Rivers of our Future
There is a focus on rivers in the fall, and for some it is a focus on those Atlantic salmon rivers. There is a renewed stirring in the Atlantic salmon to begin moving into the rivers, when rain permits, and to swim upstream towards spawning areas. The light may be more sombre, and the clouds more evident, but that only brings out the rich colours developing along the shores, and reminding us of the dropping temperatures in the water that benefit the Atlantic salmon.Familiar evening light on Restigouche hills along the Upsalquitch. September at its best. Photo Nathan Wilbur/ASF
There are usually fewer folks on the river, and the opportunity expands for settling in and communing with all that these rivers are to us, and to the Atlantic salmon. Atlantic salmon are great travellers, but these rivers are their home. Each deserves to be treasured and it is a privilege to know each one better. These are the rivers where the bond between humans and Atlantic salmon is strongest - and from which the next generation, the future, will eventually travel out to far ocean feeding grounds in a cycle as complete as the seasons.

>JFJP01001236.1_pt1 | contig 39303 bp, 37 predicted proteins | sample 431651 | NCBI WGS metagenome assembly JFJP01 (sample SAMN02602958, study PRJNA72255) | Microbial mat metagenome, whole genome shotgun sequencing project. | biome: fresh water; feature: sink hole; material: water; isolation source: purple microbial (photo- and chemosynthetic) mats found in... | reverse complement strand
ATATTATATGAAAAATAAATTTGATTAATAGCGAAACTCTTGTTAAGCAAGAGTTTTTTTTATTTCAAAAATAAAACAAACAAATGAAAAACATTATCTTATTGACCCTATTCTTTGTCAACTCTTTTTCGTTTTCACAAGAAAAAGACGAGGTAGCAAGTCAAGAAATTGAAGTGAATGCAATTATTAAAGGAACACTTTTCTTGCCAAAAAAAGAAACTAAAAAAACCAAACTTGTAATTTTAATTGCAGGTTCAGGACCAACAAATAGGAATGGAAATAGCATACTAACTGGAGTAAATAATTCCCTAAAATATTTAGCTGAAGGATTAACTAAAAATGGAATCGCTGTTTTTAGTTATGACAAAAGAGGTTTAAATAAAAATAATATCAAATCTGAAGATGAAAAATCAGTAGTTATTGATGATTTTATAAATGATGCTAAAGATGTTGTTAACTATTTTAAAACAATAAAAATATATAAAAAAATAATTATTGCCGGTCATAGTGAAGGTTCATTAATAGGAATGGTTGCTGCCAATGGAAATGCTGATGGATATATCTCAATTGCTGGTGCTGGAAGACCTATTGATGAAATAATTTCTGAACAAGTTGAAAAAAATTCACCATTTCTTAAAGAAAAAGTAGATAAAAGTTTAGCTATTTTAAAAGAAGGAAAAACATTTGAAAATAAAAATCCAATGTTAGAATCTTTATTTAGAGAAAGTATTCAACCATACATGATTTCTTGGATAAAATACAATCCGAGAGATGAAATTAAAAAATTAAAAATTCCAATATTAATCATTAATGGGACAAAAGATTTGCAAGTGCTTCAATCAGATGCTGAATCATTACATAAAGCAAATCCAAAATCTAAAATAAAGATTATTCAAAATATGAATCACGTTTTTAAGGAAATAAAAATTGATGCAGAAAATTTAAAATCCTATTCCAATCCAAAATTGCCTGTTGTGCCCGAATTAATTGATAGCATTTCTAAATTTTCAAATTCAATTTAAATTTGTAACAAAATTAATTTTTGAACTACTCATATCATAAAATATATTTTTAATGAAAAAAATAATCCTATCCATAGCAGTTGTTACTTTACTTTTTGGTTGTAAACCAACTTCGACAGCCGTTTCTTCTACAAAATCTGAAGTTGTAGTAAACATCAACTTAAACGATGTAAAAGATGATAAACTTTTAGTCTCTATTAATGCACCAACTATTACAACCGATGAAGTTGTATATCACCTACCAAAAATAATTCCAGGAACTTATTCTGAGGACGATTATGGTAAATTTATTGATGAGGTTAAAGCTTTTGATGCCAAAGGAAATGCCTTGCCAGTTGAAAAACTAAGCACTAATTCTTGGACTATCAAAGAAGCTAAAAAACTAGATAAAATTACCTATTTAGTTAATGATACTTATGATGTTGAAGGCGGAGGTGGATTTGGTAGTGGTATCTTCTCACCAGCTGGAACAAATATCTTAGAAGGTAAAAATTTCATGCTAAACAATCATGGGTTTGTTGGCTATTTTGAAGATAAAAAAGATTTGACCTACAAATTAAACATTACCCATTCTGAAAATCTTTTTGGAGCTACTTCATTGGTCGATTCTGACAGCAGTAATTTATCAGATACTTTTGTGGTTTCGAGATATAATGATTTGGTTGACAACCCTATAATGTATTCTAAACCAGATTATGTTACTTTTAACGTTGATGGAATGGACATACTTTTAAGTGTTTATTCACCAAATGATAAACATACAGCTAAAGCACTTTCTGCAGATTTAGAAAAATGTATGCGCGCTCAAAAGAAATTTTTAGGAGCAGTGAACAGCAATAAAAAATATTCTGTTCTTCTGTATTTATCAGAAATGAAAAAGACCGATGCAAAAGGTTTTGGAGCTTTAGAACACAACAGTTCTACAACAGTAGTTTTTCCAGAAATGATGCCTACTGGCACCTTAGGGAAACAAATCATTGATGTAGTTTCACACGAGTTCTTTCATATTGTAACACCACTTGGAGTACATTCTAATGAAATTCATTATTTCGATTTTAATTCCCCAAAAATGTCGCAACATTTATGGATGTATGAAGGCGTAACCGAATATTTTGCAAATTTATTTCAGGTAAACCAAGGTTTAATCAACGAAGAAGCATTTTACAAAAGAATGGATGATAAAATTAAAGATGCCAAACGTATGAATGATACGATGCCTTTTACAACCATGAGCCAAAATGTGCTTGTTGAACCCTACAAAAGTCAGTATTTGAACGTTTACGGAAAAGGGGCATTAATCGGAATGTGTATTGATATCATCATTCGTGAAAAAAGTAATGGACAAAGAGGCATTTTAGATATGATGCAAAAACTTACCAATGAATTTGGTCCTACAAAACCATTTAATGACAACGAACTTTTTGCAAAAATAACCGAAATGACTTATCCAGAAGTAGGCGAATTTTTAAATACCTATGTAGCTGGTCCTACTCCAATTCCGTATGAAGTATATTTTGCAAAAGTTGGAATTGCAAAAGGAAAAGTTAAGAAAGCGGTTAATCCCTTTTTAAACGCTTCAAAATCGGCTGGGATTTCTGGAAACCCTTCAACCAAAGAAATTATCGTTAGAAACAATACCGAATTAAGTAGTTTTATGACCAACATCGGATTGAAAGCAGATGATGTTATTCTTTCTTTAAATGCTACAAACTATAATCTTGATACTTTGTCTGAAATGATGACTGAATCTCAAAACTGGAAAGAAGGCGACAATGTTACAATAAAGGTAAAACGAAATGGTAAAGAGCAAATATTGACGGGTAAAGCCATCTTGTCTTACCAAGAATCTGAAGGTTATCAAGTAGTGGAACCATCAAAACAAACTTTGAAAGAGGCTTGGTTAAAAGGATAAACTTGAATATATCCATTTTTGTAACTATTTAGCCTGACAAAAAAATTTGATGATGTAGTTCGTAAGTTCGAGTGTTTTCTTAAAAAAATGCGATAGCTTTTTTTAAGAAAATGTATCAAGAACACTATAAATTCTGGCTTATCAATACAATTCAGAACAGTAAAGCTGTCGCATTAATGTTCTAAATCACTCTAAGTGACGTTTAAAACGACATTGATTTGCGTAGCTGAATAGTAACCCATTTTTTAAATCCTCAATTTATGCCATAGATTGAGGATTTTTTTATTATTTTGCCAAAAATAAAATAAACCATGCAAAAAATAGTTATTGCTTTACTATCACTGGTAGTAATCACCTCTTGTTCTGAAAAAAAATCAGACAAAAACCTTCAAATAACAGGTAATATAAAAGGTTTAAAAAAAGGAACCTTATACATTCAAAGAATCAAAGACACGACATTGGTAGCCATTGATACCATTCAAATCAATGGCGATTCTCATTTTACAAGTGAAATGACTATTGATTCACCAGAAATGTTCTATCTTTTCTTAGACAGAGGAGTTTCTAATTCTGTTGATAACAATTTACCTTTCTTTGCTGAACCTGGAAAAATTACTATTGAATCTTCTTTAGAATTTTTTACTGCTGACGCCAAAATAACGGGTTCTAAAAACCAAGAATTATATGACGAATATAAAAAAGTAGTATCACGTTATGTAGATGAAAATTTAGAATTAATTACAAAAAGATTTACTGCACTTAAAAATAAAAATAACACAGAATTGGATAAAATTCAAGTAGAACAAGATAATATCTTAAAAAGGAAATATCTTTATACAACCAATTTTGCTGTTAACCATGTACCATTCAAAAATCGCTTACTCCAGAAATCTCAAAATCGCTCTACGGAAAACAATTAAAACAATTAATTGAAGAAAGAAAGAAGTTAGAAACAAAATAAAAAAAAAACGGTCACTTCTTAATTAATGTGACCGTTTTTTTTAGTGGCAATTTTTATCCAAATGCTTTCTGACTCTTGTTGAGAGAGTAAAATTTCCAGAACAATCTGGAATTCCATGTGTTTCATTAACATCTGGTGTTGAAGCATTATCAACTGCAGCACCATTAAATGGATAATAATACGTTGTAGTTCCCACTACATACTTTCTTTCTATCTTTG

The season closed on Sept. 15, so time to start dreaming about 2017 on the gorgeous rivers of this rugged land.
Eagle River - In the past couple of weeks the water levels dropped again to to good levels for anglers. Pratts Falls Lodge reported that in early September the levels and water temperatures were perfect and good fishing was to be had. Also, far fewer people right at the end of the season.
Eagle River flows majestically through a Labrador landscape. Photo Don Ivany/ASF